What nobody gets is that hair-pulling is satisfying with a capital S. Each strand is a pull-chain in the tub. Yank on it and a little of the worry leaks out. It keeps me from overflowing… or it did. I knock on my bare head with my fist, once, gently, like I’m knocking on a door. Hello, anybody home? This was a colossal mistake. Why did I think that because my hair is gone the itchy worry would be too? What am I going to do when it starts and I’ve got nothing to use to stop it? Can you drown in your own thoughts?

I pace, following the swirls in the grain of the wood floor, back and forth, back and forth. There is a patch of morning light in the shape of a diamond. I stop. Crouch. Stick my hand over it so the diamond is on my palm. It is warm as a hug. I wish I could carry it with me, that warm patch of light.

“Junebug, you better be dressed and on the curb in two minutes!” Mom yells from the kitchen just as the toaster oven dings. I can smell the cinnamon and butter from here. Mom makes an excellent croissant French toast, which most of the time we eat in plastic bags filled with syrup in the car. We are always late. It’s the most dependable thing about us.

When I settle onto the cracked leather of Thelma’s interior, the tag from my T-shirt slides up, touching a spot on my neck I did not know existed. I flinch. I did not anticipate the tag issue. Without my hair in the way, it is a lightning rod, a buzzer to my senses like that game Operation, where you have to pull out the organs with tiny tweezers. I tug at my collar while Thelma coughs and rumbles and sighs. When Mom curses her whole existence, Thelma finally vrooms to life. Thelma’s our Ford. She used to be red, we think, but now she’s mostly rust—the color of a rotten orange. But we love her. Seven years ago, she got us all the way from New Orleans to Nashville. Thelma is the means of all our great escapes.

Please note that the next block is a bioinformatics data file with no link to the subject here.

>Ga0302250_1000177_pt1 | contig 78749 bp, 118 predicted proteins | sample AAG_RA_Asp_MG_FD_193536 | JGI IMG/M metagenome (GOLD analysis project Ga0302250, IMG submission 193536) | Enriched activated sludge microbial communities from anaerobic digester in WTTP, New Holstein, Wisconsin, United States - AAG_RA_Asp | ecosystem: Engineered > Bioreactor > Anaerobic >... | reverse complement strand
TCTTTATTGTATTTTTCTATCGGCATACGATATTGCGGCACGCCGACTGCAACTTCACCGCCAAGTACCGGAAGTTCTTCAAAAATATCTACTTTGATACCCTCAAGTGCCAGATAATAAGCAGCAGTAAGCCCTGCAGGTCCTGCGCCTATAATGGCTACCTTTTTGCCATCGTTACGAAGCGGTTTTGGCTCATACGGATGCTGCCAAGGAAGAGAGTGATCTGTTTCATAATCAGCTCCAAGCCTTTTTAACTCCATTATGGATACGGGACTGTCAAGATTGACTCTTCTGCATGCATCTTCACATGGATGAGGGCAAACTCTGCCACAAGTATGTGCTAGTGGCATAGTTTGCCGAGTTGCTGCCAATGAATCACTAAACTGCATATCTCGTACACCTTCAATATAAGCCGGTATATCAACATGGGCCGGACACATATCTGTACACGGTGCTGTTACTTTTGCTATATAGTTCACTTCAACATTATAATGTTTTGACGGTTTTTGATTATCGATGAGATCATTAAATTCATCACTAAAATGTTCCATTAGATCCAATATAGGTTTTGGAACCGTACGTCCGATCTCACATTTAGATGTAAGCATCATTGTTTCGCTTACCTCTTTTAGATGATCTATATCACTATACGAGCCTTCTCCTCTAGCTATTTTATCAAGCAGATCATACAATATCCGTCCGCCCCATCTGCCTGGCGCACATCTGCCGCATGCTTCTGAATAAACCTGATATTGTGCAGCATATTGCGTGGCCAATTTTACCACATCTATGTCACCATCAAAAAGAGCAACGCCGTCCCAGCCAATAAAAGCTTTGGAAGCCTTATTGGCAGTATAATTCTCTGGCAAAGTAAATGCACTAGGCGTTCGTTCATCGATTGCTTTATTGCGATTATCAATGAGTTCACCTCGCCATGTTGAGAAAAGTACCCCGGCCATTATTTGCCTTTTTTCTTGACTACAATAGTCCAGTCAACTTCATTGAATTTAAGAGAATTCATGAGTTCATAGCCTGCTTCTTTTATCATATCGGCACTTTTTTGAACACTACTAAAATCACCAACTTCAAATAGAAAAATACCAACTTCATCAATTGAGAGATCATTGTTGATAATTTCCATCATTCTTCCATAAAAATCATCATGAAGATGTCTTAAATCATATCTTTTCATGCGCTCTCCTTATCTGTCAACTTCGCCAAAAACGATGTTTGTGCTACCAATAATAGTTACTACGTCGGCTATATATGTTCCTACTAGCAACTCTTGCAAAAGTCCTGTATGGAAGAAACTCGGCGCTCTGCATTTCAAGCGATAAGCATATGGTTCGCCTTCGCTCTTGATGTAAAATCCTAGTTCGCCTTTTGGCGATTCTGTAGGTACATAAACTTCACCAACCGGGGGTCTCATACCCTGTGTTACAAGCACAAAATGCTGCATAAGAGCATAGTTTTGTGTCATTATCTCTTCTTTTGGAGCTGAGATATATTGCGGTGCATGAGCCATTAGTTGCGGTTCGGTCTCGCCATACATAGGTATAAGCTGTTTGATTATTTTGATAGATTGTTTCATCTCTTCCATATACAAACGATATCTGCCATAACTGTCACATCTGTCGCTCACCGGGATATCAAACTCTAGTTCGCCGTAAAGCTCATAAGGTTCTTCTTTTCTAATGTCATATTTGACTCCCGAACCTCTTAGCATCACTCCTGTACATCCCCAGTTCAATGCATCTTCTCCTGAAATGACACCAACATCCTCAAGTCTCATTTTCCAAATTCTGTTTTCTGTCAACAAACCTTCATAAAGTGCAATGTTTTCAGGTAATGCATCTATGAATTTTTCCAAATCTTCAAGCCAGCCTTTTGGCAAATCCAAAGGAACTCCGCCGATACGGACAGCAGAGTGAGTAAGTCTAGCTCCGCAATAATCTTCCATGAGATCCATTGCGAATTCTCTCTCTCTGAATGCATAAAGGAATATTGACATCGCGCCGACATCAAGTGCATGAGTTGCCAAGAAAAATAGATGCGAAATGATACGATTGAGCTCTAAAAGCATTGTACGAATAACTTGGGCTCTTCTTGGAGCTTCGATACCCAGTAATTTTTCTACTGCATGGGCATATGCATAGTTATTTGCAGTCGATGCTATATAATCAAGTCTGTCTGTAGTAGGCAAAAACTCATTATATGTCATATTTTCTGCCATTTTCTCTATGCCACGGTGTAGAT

Ants go marching up and down my back. No, it’s just the tag. I wriggle my shoulders up and down, up and down. My therapist, Gina, likes to say my mind has a mind of its own. It fixates on the strangest and most unreasonable things. I worry about the tag. I worry that I will keep worrying about the tag. I worry that it worries me. It is the worry-go-round, a hamster on a wheel.

I try my favorite car trick to stop the thoughts. I crack my window and let the wind blow straight in my eyes until they fill with tears and the maple trees blur, their green leaves waving like peacock feathers. I would like to be a peacock—so bright and beautiful that people are drawn to me.

Mom rolls her own window all the way down too. She finds a Ray LaMontagne song on the radio. I don’t know how she can seem so easy in herself, with her hand out the window riding the waves of the wind. She is the yin to my yang.

Nick, Mr. Ex #2, was a musician, and he sounded just like Ray on the radio. He is how we ended up in Nashville in the first place. He lasted the longest, ages four to eight in “June time,” but he was also the worst. He was the slowest to realize that nobody can stick with Mom without getting me in the bargain. When he finally showed himself for what he was, Mom kicked him to the curb. But it was too late for me. Not all shadows dissolve in the sunshine. He’s been my shadow for years. But I don’t like to talk about that.

We’re only a five-minute drive to the Columbia Public Library, where Mom works. It’s just south of the teeny tiny downtown of Franklin that has been our home these past seven years just outside Nashville. At ten till ten on this Saturday morning, we pull into the library’s parking lot, more potholes than road, and bump along to the employee slots under the row of crab-apple trees around back. I tip the plastic baggie into my mouth and suck out the last few drops of syrup.